In praise of: The Royal Oak

They don't pull 'em like that anymore

Yes, The Royal Oak.Never Prescot’s coolest pub even in the days when a night out was free of the politically correct dead hand of government and the cafe culture. The cool pubs were always the Victoria and the Eagle & Child which were mid way and the full stop of a Prescot pub crawl. Start in the Bath Springs along to the Crown,Red Lion,Dean’s House,The Sun,The Vic,Hope and Anchor,The British Soldier,Fusiler,Hare & Hounds,The Oak,The Plough and finishing in the Eagle & Child. Last person standing paid the taxi fare and/ or stumped up the ackers for the takeaway.

Even in those days the Oak was something of an old man’s pub to us youngsters but it was the pub that always seemed to be our longest stay of the evening. It was always a bit of an adventure trying to get to the juke box before Ned the mad biker, a huge bearded specimen who stood near the bar and loudly lambasted everyone’s choice of music.It got to the stage we wasted our money putting on The Nolan’s ‘I’m in the mood for dancing’ just to see iof we could encourage an early heart attack, or at lerast see his red face turn purple.If caught putting on anything less than 1950’s rock music you would get a lecture on the the true nature of rock.We laughed, we sometimes cowered in fear, noione went to the toilets without an armed guard, but 30 years later you start to realise he was right.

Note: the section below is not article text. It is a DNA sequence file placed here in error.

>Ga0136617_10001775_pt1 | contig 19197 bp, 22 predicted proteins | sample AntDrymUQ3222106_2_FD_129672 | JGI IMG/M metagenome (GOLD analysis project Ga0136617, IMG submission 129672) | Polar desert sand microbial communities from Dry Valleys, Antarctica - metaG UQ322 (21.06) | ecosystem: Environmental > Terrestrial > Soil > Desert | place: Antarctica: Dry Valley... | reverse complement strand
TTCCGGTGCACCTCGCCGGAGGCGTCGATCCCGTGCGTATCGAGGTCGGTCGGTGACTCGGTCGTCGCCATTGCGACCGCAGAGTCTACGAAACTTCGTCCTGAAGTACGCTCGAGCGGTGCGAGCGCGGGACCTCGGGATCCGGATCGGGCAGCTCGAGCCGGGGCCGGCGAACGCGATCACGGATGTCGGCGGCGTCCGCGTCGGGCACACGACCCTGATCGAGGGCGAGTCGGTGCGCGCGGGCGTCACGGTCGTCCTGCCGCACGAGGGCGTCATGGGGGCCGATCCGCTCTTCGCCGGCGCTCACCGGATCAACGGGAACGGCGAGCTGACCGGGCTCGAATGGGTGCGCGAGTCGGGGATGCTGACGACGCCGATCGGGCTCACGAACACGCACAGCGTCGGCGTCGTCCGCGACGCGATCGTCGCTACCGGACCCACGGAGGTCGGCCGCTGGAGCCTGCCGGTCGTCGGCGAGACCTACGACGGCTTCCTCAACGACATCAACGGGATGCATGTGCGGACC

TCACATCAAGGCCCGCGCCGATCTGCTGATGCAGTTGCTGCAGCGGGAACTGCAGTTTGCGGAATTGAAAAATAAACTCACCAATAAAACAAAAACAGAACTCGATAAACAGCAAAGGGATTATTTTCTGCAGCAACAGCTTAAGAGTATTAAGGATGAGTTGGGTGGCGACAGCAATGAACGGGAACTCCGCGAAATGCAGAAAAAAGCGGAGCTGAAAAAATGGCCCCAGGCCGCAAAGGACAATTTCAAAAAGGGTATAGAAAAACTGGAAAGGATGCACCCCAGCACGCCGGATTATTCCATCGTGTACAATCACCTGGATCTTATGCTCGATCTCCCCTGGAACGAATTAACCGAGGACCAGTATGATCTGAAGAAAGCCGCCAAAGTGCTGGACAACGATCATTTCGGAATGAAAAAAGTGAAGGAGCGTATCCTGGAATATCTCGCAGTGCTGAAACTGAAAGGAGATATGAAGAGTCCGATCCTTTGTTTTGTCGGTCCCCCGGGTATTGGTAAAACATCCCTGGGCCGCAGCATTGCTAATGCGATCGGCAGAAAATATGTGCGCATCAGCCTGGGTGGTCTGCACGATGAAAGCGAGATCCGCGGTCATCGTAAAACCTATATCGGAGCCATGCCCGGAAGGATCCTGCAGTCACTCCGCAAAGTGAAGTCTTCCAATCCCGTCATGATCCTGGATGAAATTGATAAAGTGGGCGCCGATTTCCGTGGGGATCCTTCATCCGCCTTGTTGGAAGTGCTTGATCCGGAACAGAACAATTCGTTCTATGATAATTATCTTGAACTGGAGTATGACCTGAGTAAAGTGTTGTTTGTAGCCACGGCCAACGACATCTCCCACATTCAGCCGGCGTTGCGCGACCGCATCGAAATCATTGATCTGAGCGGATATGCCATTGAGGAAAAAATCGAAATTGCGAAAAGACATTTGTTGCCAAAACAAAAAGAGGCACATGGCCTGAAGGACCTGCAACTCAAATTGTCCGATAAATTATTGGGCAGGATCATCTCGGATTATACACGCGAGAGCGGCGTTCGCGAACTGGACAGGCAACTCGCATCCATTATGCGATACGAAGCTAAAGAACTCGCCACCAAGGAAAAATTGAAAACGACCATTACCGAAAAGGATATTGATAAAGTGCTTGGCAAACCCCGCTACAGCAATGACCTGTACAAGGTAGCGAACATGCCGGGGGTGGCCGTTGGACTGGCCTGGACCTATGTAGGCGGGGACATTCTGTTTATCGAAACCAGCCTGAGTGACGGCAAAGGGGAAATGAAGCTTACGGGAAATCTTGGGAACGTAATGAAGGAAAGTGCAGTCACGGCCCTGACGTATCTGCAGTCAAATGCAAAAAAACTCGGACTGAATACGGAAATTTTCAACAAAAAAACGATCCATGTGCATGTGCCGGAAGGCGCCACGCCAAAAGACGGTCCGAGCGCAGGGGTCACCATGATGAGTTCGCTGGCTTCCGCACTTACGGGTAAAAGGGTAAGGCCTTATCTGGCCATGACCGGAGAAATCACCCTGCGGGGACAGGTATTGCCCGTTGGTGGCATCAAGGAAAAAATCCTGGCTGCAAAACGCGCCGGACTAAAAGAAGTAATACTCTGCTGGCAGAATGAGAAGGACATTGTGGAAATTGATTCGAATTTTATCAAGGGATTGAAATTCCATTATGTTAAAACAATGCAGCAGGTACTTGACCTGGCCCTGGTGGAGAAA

The Vic, The Long Pull or whatever it’s called these days has long since sold out with wooden coffee tables and polished chrome being the main features.It’s main appeal for us was trying to walk up the cobble stoned hill while bladdered on frosty nights, and finding ourselves taking two steps forward then sliding back twenty yards before landing in a giggling heap outside the old bakery at the bottom.These days that would be rounded off with an ASBO from knacker of the yard. Some of the pubs are now long gone of course.It was no surprise to lose The Soldier and The Plough, both were more like the sitting rooms of elderly person’s homes than pubs,which is fine but isn’t going to pull in enough punters to survive the onset of dwindling pub numbers and competition from cheap supermarket booze.

So three cheers to The Oak, defiant, proudly Prescot and, like Cables, a bridge from our past to our future.

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